Most voters want political advertising banned from social media

An overwhelming majority of Australians want political advertising on Facebook and other platforms to be subject to tough new rules, with two thirds in favour of an outright ban on political advertisements on social media.

The findings follow a federal election in which online misinformation played a controversial role, with Labor hit by false claims – largely on Facebook – that it planned to introduce death taxes on inheritances or a "car tax" on utes.

Most Australians wanted political advertising banned from platforms such as Mark Zuckerberg’s Facebook.Credit:AP

Almost three quarters of those surveyed by Essential Media for left-leaning think tank The Australia Institute said social media companies such as Facebook should be required to ensure the political ads carried on their websites are factual. Seven out of ten people said they should be forced to confirm the organisations behind the ads are registered locally rather than foreign.

Furthermore, two thirds said there should be a ban on social platforms micro-targeting ads to particular groups, while 60 per cent wanted political advertising banned from social media altogether.

There was majority support for all those restrictions across every age group and political persuasion (Coalition, Labor, Greens), according to the polling.

However, restrictions on advertising such as those polled in the survey would have limited scope for combating "fake news", which is not necessarily spread through paid advertising but by user-to-user exchanges.

According to Labor's election review, digital advertising constitutes about 10 per cent of the total advertising spend in Australian political campaigns, compared to 20-25 per cent in the United States.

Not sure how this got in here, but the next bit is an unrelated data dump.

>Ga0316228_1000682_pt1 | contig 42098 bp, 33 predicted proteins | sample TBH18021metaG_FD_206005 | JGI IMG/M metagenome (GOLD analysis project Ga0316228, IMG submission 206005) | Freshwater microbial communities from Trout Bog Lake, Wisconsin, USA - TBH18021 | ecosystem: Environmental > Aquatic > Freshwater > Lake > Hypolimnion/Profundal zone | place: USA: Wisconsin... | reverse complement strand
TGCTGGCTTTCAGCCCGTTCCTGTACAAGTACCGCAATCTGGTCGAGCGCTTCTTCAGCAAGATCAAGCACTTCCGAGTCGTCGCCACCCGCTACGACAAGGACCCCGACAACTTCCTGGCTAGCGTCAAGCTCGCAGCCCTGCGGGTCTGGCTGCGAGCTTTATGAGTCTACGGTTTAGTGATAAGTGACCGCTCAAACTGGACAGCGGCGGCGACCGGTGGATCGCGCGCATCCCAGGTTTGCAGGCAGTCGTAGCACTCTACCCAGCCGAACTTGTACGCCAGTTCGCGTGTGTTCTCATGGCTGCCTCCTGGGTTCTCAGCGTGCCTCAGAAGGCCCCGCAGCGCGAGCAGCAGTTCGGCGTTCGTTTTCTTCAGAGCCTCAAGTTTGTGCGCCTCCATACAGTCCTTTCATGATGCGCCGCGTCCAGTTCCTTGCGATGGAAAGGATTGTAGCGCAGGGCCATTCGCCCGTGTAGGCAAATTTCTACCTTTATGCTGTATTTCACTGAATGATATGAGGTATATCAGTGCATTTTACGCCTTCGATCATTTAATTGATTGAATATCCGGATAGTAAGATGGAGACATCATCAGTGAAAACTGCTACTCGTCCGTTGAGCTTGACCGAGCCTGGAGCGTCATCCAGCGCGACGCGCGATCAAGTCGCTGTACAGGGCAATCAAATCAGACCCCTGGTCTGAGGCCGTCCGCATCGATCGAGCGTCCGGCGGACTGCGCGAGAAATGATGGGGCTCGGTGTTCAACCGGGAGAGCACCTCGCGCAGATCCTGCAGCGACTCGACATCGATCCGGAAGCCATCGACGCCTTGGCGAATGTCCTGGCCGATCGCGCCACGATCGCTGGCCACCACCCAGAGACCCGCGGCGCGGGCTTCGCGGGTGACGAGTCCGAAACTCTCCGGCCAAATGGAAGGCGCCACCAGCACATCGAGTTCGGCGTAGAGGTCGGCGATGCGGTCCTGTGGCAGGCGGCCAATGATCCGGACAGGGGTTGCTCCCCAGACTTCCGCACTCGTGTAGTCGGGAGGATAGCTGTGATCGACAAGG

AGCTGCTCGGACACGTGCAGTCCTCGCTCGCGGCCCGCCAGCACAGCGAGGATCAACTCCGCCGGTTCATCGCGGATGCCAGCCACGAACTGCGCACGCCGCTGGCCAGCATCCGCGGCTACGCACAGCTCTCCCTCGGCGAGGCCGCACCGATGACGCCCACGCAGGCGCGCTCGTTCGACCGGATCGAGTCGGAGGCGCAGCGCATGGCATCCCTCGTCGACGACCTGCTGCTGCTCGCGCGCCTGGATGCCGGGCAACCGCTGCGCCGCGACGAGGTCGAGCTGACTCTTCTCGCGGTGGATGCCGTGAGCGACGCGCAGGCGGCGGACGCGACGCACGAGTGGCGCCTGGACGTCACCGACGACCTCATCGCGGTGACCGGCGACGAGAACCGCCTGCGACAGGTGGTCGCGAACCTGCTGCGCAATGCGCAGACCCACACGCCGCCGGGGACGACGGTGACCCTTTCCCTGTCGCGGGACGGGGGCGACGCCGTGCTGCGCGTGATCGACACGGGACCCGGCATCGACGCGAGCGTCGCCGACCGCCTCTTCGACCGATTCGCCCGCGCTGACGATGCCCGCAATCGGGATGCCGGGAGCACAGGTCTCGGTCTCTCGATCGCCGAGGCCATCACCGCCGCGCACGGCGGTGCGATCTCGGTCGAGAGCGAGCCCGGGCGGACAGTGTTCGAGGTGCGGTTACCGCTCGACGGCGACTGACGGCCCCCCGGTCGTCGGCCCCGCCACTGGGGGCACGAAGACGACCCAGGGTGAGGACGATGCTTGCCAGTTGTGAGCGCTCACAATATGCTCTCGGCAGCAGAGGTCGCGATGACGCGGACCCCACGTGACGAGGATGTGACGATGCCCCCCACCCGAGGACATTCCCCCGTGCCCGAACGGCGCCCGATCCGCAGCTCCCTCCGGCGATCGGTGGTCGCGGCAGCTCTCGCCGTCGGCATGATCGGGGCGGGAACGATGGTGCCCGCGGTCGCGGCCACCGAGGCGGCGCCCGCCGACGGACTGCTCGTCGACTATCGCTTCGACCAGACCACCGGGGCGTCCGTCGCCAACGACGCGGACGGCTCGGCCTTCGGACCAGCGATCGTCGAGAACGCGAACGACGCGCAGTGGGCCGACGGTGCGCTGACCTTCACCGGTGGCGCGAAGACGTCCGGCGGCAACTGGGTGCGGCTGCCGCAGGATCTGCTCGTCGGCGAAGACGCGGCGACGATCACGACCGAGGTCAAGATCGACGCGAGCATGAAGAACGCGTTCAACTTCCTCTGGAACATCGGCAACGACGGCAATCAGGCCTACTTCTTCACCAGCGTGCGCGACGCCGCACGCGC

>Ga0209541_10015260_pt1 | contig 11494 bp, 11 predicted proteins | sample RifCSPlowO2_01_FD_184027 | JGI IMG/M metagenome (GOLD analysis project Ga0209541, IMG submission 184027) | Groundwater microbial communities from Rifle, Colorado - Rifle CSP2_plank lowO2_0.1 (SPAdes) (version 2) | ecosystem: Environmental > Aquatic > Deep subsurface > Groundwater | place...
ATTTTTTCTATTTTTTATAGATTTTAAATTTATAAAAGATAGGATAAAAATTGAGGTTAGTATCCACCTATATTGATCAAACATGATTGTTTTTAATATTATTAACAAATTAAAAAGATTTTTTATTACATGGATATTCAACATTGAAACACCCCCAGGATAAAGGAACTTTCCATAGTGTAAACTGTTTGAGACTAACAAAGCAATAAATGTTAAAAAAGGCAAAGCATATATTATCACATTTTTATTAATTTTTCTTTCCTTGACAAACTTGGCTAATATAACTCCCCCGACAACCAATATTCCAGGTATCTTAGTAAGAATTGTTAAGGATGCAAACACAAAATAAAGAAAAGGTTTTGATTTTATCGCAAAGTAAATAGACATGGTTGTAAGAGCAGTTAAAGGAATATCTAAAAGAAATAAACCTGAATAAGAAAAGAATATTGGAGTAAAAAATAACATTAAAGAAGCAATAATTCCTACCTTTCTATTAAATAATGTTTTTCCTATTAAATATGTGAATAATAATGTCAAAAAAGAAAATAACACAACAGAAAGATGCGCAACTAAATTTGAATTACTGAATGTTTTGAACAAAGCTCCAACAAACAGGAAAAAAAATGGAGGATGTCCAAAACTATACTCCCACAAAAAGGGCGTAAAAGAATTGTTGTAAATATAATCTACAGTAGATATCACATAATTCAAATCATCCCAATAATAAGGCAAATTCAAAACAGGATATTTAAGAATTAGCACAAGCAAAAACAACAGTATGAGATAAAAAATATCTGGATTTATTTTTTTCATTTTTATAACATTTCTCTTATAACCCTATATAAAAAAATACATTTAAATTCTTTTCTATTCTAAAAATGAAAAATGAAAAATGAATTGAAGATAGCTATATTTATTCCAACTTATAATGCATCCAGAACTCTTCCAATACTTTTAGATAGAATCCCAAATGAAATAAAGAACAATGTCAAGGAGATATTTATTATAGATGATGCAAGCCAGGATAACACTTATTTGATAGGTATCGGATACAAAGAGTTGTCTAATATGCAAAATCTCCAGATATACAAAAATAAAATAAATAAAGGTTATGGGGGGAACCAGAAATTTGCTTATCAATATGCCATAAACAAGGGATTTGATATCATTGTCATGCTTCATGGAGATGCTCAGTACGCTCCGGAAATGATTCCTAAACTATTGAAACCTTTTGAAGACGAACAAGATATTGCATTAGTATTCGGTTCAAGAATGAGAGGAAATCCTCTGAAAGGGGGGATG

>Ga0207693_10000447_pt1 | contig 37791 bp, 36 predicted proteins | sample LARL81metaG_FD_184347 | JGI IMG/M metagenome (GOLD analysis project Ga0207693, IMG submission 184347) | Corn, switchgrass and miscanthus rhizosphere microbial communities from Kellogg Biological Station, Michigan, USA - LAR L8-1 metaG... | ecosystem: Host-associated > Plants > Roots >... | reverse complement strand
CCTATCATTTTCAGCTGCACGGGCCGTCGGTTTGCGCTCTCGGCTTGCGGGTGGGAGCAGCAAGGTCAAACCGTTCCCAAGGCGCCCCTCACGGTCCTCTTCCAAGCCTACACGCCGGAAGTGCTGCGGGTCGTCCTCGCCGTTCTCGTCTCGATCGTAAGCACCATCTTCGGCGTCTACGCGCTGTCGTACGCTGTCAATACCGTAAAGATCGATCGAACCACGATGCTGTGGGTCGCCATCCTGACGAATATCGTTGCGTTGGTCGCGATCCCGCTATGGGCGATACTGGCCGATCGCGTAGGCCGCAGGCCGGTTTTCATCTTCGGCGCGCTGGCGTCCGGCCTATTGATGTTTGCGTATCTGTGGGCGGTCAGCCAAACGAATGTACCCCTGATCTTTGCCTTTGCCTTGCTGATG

Globally there has been a growing tide of resentment about so-called fake news and micro-targeted ads on Facebook and other platforms. At a summit on anti-Semitism in New York last week, actor and comedian Sacha Baron Cohen said a handful of tech companies were acting as "the greatest propaganda machine in history".

"If you pay them, Facebook will run any 'political' ad you want, even if it's a lie," he said.

"They'll even help you micro-target those lies to their users for maximum effect. Under this twisted logic, if Facebook were around in the 1930s, it would have allowed Hitler to post 30-second ads on his 'solution' to the 'Jewish problem'."

Last week, Google announced key changes to the way its global platforms handle political advertising, such as limiting audience targeting to age, gender, and postcode location. However, advertisers will still be able to target users based on what they're reading.

Attorney-General Christian Porter said Facebook and other social media giants should be regarded as publishers.Credit:AAP

The digital giant will also introduce a transparency regime for state-level political ads in the US, which has been rocked by fake news and allegations of foreign political interference.

Locally, federal Attorney-General Christian Porter used a major speech to signal a harder line against social media platforms such as Facebook and Twitter, saying they should be treated as publishers and held accountable to Australia’s defamation laws.

Jordan Guiao, associate fellow at the Australia Institute's new Centre for Responsible Technology, acknowledged laws against political advertising could not prevent the dissemination of "fake news", but said paid promotions were "a part of that world".

Mr Guiao said advertising on social media could become "extremely granular" in the way it used personal information, demographics, psychological profiling and consumption habits to reach individual targets.

"Most people don't actually understand that they're being targeted in that way," he said.

Micro-targeting leads to the creation of so-called "dark ads" designed to be seen only by the intended recipients. They were invented by Facebook but are now used ubiquitously.

"Dark ads are not public and cannot be seen by any followers or friends unless they are part of the target group," says Mr Guiao's report Distorting the Public Square.

"There is little oversight and accountability over the specific messages contained in the ad."

During this year's election campaign, Toyota distanced itself from a paid Liberal Party ad on Facebook declaring Labor would "tax your ute", "tax your Holden" and "tax your Hilux".

In the 2016 election, Labor was also accused of misleading voters in promotions claiming the Coalition wanted to privatise Medicare.

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